Written by Kelsey Schaffstall Young MS, RDN, CDN, LDN
What is Intermittent Fasting?
Intermittent fasting has become a wildly popular weight loss method over the past few
years. A new study, published in April 2022 in the New England Journal of Medicine, sheds light
on this topic in an article titled, Calorie Restriction with or without Time-Restricted Eating in
Weight Loss, which explored the long-term efficacy of calorie restriction and time-restricted
What is time-restricted eating?
Time-restricted eating is a form of intermittent fasting in which a person restricts their
eating window to a certain number of hours per 24-hour period. Despite its popularity, few
studies have explored the long-term efficacy of this practice.
This study was conducted in China on 139 participants between 18-75 years of age with
BMIs in the range of 28-45.
For 12 months, participants in both groups restricted calories – 1500-1800 calories per
day for men and 1200-1500 calories per day for women. However, in the intervention group,
participants also practiced time-restricted eating – only consuming their alotted calories
between the hours of 8am and 4pm.
The 12-month intervention period was broken into two phases. In the first 6-month
phase, participants kept daily food logs and photographed their meals. They also received
support from a health coach in the form of messages twice weekly and individual counseling
sessions twice monthly.
In the second 6-month phase, participants tracked their food less frequently – keeping
written and photographic food logs only 3 days per week. They also received a bit less support
with health coach messages occurring once weekly and wellness counseling sessions occurring
once per month.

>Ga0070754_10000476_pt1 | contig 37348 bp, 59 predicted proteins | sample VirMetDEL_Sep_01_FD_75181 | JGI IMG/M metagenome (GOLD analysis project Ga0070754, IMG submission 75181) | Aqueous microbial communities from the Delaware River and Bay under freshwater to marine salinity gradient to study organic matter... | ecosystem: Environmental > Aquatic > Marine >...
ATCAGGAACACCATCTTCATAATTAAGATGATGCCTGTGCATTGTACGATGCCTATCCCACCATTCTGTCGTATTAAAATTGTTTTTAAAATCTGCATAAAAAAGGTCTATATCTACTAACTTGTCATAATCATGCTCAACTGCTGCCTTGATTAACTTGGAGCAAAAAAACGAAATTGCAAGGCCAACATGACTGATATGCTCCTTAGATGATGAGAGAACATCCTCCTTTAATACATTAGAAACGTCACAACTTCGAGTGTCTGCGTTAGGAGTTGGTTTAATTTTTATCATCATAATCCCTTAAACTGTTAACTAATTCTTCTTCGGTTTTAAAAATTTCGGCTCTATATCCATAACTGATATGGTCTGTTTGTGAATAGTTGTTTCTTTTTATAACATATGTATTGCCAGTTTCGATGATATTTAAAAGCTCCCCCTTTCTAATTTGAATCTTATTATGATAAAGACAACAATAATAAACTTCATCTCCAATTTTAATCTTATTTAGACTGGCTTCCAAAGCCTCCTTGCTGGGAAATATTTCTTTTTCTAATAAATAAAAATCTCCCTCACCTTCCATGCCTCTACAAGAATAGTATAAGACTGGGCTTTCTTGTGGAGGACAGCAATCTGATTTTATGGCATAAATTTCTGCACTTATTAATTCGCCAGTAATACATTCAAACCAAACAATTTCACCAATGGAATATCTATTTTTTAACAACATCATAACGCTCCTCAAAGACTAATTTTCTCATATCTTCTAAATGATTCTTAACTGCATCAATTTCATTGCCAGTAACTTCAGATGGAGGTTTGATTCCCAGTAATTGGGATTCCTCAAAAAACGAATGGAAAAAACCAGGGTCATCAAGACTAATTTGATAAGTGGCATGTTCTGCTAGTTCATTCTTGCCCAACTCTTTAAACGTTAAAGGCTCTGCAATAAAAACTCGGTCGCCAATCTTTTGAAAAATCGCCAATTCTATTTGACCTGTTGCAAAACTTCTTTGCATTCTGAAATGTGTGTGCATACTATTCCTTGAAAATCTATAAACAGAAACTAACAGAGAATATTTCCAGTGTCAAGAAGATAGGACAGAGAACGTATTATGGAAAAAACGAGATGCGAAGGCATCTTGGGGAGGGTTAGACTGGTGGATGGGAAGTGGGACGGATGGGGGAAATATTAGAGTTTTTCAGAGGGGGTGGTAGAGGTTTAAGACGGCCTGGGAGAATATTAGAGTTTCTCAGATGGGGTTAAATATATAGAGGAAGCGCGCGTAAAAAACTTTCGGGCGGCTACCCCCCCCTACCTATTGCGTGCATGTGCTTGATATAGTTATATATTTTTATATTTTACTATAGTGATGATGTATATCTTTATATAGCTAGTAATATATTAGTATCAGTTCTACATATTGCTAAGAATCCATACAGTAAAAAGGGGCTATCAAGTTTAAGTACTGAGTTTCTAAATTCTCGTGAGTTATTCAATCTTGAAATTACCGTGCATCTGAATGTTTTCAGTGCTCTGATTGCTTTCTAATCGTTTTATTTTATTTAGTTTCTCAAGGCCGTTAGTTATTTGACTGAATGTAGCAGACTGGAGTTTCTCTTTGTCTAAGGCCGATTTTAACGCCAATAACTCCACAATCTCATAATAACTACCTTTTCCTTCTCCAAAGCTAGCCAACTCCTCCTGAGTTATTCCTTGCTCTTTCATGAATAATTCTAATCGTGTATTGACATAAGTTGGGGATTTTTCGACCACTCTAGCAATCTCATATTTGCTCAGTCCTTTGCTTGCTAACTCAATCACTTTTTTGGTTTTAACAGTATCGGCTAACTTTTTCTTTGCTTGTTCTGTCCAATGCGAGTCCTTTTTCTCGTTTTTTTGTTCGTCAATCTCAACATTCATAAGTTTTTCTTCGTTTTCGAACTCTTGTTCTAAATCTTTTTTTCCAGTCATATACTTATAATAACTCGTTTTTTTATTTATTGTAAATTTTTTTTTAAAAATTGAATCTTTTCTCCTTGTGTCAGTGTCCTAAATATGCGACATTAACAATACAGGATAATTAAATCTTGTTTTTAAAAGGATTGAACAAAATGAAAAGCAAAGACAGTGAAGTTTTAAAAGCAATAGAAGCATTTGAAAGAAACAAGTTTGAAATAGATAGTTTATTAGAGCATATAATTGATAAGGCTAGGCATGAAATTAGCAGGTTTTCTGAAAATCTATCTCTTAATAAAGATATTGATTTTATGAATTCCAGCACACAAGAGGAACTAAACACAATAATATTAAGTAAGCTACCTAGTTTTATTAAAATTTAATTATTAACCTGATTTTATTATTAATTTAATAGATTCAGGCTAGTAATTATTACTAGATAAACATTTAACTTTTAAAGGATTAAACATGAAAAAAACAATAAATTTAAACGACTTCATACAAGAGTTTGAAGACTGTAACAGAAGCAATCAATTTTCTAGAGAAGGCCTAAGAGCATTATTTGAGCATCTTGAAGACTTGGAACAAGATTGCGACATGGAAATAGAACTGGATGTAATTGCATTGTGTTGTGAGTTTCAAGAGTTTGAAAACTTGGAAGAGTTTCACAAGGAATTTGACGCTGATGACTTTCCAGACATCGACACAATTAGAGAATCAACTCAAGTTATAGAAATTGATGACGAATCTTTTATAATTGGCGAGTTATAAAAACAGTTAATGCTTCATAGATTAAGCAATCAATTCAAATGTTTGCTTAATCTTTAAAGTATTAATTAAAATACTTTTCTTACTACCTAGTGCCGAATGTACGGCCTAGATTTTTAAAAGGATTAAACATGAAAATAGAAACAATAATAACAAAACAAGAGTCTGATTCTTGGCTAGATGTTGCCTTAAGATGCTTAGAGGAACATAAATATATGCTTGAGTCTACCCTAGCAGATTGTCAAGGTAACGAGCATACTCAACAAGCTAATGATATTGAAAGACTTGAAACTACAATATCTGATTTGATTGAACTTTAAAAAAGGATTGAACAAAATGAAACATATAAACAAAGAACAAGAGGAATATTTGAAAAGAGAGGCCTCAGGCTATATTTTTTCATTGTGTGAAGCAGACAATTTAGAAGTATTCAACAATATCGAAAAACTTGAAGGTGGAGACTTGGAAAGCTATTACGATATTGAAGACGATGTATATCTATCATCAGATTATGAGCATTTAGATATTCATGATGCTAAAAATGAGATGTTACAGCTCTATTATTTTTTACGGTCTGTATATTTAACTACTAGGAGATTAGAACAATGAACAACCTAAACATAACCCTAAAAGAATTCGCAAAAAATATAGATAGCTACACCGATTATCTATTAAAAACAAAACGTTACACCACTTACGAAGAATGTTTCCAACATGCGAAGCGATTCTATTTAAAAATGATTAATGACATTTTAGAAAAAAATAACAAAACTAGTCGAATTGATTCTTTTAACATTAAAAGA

Group sizes were nearly equal and the study population was approximately 50% male
and 50% female. The average age and weight of the participants was 32 years old and 88.kg
(194 lbs), respectively. Both groups consumed similar percentages of caloric intake from fat,
carbohydrates, and protein.
Mean weight loss from baseline at 12 months in the time-restriction group was −8.0 kg
or 17.6 lbs. In the daily calorie restriction group, participants lost an average of −6.3 kg or 13.9
lbs with no statistically significant differences between the groups. Both groups showed similar
reductions from baseline in body and visceral fat, blood pressure, glucose levels, and lipid
The authors concluded that the 8-hour time restricted eating regimen did not produce
any significant advantage over calorie restriction alone and caloric restriction explained most of
the beneficial effects seen in the time-restricted eating group.
So, what does this tell us?
Though no significant benefit was found for time-restricted eating in addition to calorie
restriction, these results indicate that both interventions were similarly effective. This means
that each approach could be successful for a person who is interested in pursuing weight loss,
and ultimately a person should consider which approach would be most sustainable for them.
For some people, time-restricted eating could provide more structure and they may
naturally eat less if they are eating during a shorter period of time each day. For others, the
limited eating window might feel restrictive and interfere with important social aspects of life
such as family dinners or evening social events.
Remember, this study also provided a high level of professional guidance and support
over the course of a year which most likely contributed to participants success. Interestingly,
despite this support, the figures in this paper show that participants did regain some weight
toward the end of the 12-month intervention which is consistent with other studies on weight
loss and calorie restriction.
If you are considering a change in eating habits, reach out to a Registered Dietitian who
can help you make sense of the evidence and develop a lifestyle plan that will support your
1. Liu, D., Huang, Y., Huang, C., Yang, S., Wei, X., Zhang, P., … & Zhang, H. (2022). Calorie
Restriction with or without Time-Restricted Eating in Weight Loss. New England Journal
of Medicine, 386(16), 1495-1504.
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